Haverhill leaders debate winter parking proposal  

File photoBecause cars parked on the side of roads can cause problems for plow operators, Haverhill leaders are discussing letting residents who don't have driveways park in the downtown train station and school lots.

It's a problem Haverhill wrestles with each winter.

Many residents of the inner city, including downtown, lack driveways or other parking areas for their cars, so they park on the street.

When the snow flies, that can be a problem, especially during storms that require plowing. Snow pushed to the side of roads can take away parking spaces or make it difficult for drivers to pull in and out. During big storms that cause the city to declare a snow emergency, roadside parking on some main streets is banned.

City Councilor Joseph Bevilacqua said he has a possible solution: Consider letting those inner-city residents use the downtown train station parking lot and lots at schools for overnight parking when it snows.

Bevilaqua, who presented his idea at recent City Council meeting, asked the group to send a letter about the issue to Mayor James Fiorentini. The letter asks that Fiorentini inquire about the proposal with the School Department and the MBTA. Bevilacqua noted the mayor is also chairman of the School Committee, which would allow him to easily get reaction from school officials.

The parking proposal is causing debate among councilors.

Bevilacqua said that during winter snowstorms, many inner-city residents struggle to find places to park their vehicles because streets can be clogged with snow. In addition, when snow emergencies are declared during during big storms, parking is banned on many downtown streets so plows can operate without parked cars in the way. Bevilacqua said the issue is made worse by the city allowing an increase in apartment developments downtown without ample off-street parking.

Bevilacqua said many residents using the lots for overnight parking would likely move their vehicles early in the day, lessening the possibility of interfering with the lots' normal uses.

"Many of them would be leaving early in the morning to go to work," he said.

Allowing residents to use the lots for overnight parking would help even with lighter snowfall, Bevilacqua said. When snow forces plowing but is not heavy enough for a snow emergency to be declared, cars are allowed to remain parked on streets overnight. Encouraging inner-city residents to instead use the parking lots would make streets more passable for plows, Bevilacqua said.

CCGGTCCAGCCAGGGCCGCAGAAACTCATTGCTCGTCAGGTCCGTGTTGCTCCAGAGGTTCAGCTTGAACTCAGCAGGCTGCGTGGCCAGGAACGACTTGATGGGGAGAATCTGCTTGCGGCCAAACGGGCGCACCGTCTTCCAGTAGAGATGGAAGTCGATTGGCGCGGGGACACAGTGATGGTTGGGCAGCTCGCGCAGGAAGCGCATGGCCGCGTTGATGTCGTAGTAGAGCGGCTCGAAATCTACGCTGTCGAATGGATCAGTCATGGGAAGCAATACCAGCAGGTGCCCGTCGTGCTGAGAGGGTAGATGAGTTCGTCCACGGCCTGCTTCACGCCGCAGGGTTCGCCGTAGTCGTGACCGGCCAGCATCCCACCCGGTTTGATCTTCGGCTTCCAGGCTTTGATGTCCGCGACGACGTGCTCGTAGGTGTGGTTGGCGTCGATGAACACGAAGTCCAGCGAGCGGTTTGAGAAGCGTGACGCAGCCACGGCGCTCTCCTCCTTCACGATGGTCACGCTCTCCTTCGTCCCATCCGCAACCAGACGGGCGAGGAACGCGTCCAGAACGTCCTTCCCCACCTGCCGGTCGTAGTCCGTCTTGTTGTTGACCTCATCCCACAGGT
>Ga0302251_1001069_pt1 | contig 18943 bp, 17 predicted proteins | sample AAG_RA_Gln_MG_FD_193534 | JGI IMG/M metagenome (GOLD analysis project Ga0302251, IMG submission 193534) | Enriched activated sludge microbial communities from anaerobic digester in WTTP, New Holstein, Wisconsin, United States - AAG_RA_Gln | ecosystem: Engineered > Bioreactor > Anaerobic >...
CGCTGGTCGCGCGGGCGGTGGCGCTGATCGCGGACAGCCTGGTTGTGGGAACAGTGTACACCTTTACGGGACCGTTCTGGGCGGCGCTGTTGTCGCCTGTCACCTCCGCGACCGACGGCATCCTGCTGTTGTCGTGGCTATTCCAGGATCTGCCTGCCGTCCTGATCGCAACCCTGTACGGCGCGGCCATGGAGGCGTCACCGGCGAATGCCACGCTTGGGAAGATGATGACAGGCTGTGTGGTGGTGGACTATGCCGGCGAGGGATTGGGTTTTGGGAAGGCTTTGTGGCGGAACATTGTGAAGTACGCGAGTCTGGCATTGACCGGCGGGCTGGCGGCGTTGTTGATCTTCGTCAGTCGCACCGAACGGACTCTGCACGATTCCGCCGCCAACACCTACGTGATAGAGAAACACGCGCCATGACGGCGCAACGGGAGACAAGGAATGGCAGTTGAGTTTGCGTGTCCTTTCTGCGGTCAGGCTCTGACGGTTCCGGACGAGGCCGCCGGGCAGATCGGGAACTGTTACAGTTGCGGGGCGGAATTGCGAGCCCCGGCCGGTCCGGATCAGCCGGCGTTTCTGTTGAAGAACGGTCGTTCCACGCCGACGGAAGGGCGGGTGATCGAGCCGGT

"What it ... would do is allow the city to better plow the streets,'' he said.

Other councilors questioned how snow would be cleared from the lots if vehicles were parked there overnight, what time limits would have to be imposed and how they would be enforced.

Councilor Mary Ellen Daly O'Brien said the idea could result in police having to issue parking tickets to drivers who leave their vehicles in school lots too long, interfering with snow removal.

"Using the school lots is a great idea, but we need to set a time for people to get out," Daly O'Brien said.

Councilor Timothy Jordan said allowing residents to park in school lots would create problems for plow operators.

"Plowing can be going on throughout the night and if there are lots of cars in there, it's going to make it very difficult for them to do their job," he said about plow drivers. "I could not support this until I know the (school) superintendent is on board with that aspect of it."

Superintendent Margaret Marotta said she agrees with Jordan's concerns.

"Plowing would need to occur before teachers could then park and buses can drop off kids," Marotta said. "This (residents parking in the lots) would almost certainly negatively impact the schools in their ability to clear the lots and open in a timely manner any time there is a snow emergency declared."

Even worse, Marotta said, the inability to clear snow from school lots relatively quickly could create another problem — schools having to declare snow days when lots are not plowed in time for the planned start of the school day.

"This would almost certainly result in a significant increase in the number of snow days each year," she said. While I understand the need and want for public parking during snow emergencies, I would urge the council to seek other alternatives. Our students have missed enough school."Council President Melinda Barrett reminded her fellow councilors that during a recent snowstorm, the city issued a robo-call asking residents not to park in school lots because they needed to be cleared of snow.

"There seems like there's something missing here," she said of the proposal to use the lots for residents' parking.

Councilor William Macek called Bevilacqua's suggestions "well-intentioned ideas" and said he supports Bevilacqua for trying to find places where inner-city residents who have no driveways can park. Macek said, however, that he cannot support using the school lots or the MBTA train station lot.

He said the MBTA has opposed past attempts to let residents park in the train station lot.

"I have some historic knowledge that the MBTA has no taste for allowing the city to use their parking lot," Macek said, noting the MBTA has police that check vehicles to ensure their drivers have paid for parking. "I don't know how this (Bevilacqua's proposal) would work and I'd need more information before I supported it."

After the meeting, Bevilacqua said he was looking to designate certain areas of school lots and the MBTA lot for off-street parking, and to designate time limits for vehicles left in the lots. He said he'd be open to alternatives.

The council voted to refer Bevilacqua's request to the mayor.

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